thirst /ˈθɝst/ 名詞
Thirst, v. t. To have a thirst for. [R.]
He seeks his keeper's flesh, and thirsts his blood. --Prior.
Thirst, v. t. [imp. & p. p. Thirsted; p. pr. & vb. n. Thirsting.]
1. To feel thirst; to experience a painful or uneasy sensation of the throat or fauces, as for want of drink.
The people thirsted there for water. --Ex. xvii. 3.
2. To have a vehement desire.
My soul thirsteth for . . . the living God. --Ps. xlii. 2.
1. A sensation of dryness in the throat associated with a craving for liquids, produced by deprivation of drink, or by some other cause (as fear, excitement, etc.) which arrests the secretion of the pharyngeal mucous membrane; hence, the condition producing this sensation.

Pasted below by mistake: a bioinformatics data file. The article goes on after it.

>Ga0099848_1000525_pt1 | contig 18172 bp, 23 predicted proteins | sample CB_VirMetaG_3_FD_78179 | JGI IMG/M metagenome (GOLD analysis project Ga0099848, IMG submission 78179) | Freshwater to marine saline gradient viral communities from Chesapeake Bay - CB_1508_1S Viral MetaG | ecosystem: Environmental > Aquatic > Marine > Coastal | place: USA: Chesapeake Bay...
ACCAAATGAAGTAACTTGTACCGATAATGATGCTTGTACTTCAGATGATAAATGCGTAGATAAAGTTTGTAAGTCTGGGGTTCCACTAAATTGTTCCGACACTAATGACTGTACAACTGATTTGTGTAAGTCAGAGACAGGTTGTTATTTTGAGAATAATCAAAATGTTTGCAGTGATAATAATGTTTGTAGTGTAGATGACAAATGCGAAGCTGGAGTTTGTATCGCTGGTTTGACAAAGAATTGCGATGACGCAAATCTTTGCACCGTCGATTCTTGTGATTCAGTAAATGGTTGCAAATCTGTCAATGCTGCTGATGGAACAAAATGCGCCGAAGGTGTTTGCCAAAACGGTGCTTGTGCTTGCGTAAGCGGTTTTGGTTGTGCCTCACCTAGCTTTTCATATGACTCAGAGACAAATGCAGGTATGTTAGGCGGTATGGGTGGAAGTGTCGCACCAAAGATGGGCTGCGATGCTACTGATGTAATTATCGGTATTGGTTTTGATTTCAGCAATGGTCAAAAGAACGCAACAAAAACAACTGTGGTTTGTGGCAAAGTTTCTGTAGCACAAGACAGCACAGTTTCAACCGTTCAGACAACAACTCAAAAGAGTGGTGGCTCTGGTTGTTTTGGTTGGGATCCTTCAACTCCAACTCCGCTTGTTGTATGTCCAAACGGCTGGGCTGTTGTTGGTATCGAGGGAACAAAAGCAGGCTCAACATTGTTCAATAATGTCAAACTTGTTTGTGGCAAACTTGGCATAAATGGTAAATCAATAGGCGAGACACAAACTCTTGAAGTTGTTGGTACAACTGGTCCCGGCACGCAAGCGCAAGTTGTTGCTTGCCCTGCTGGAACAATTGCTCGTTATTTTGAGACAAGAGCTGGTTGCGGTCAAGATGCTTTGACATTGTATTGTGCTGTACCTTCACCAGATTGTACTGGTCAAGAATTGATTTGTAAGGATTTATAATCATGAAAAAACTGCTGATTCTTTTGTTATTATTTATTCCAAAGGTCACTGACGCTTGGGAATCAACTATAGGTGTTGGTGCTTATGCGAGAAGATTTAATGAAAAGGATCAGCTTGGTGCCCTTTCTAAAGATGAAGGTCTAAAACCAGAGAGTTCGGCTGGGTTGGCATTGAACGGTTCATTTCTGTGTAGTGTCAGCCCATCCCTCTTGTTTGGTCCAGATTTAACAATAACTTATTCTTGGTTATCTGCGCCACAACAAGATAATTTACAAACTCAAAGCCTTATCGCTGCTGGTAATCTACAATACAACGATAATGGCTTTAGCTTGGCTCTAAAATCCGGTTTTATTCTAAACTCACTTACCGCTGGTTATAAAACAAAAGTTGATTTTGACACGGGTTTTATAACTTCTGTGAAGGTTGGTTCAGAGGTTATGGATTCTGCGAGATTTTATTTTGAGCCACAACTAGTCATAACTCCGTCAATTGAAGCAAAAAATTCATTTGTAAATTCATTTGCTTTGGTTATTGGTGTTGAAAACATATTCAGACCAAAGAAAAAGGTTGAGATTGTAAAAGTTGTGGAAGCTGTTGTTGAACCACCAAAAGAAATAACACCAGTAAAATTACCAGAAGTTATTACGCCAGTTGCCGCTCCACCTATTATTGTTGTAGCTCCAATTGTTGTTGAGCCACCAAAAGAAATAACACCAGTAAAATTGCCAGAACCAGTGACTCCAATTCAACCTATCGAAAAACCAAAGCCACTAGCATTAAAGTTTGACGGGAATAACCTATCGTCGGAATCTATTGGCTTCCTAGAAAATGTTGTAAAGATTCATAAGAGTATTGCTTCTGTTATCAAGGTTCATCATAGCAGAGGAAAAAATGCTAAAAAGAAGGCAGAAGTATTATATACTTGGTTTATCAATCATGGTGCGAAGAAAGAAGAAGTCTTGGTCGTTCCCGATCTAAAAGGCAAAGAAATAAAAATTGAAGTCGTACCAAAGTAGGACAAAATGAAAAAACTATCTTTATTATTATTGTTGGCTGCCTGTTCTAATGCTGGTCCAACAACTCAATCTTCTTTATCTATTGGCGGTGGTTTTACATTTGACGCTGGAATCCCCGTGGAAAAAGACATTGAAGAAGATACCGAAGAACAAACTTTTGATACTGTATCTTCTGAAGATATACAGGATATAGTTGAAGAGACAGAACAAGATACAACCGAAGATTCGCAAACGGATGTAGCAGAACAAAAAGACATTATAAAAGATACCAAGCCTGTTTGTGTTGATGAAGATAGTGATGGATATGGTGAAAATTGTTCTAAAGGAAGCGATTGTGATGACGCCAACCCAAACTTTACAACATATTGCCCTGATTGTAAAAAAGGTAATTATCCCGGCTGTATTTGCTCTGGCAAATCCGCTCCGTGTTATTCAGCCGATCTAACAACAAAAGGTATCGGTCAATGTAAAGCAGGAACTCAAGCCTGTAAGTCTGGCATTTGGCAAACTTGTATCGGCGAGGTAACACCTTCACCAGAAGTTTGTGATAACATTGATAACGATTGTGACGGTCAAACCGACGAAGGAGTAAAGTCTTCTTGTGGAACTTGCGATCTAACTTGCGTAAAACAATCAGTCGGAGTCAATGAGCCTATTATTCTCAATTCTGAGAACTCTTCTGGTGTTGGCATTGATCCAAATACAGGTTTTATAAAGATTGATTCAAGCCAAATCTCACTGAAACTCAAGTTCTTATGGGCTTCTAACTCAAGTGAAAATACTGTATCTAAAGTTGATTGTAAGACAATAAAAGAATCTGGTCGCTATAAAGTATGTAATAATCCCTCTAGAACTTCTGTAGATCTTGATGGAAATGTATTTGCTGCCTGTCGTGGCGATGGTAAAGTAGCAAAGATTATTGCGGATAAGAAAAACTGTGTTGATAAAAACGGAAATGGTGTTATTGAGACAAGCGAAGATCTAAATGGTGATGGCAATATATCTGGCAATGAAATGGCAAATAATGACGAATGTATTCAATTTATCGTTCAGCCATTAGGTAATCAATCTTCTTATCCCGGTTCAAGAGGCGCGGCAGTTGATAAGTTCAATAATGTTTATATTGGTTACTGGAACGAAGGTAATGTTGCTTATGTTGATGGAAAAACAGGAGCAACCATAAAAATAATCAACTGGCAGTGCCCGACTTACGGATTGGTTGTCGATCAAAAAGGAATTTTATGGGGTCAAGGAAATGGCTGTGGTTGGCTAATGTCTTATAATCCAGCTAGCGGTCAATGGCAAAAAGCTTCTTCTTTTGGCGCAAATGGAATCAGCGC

Wherefore is this that thou hast brought us up out of Egypt, to kill us, and our children . . . with thirst? --Ex. xvii. 3.
With thirst, with cold, with hunger so confounded. --Chaucer.
2. Fig.: A want and eager desire after anything; a craving or longing; -- usually with for, of, or after; as, the thirst for gold. “Thirst of worldy good.” --Fairfax. “The thirst I had of knowledge.” --Milton.
n 1: a physiological need to drink
2: strong desire for something (not food or drink); "a thirst
for knowledge"; "hunger for affection" [syn: hunger]
v 1: feel the need to drink
2: have a craving, appetite, or great desire for [syn: crave,
hunger, starve, lust]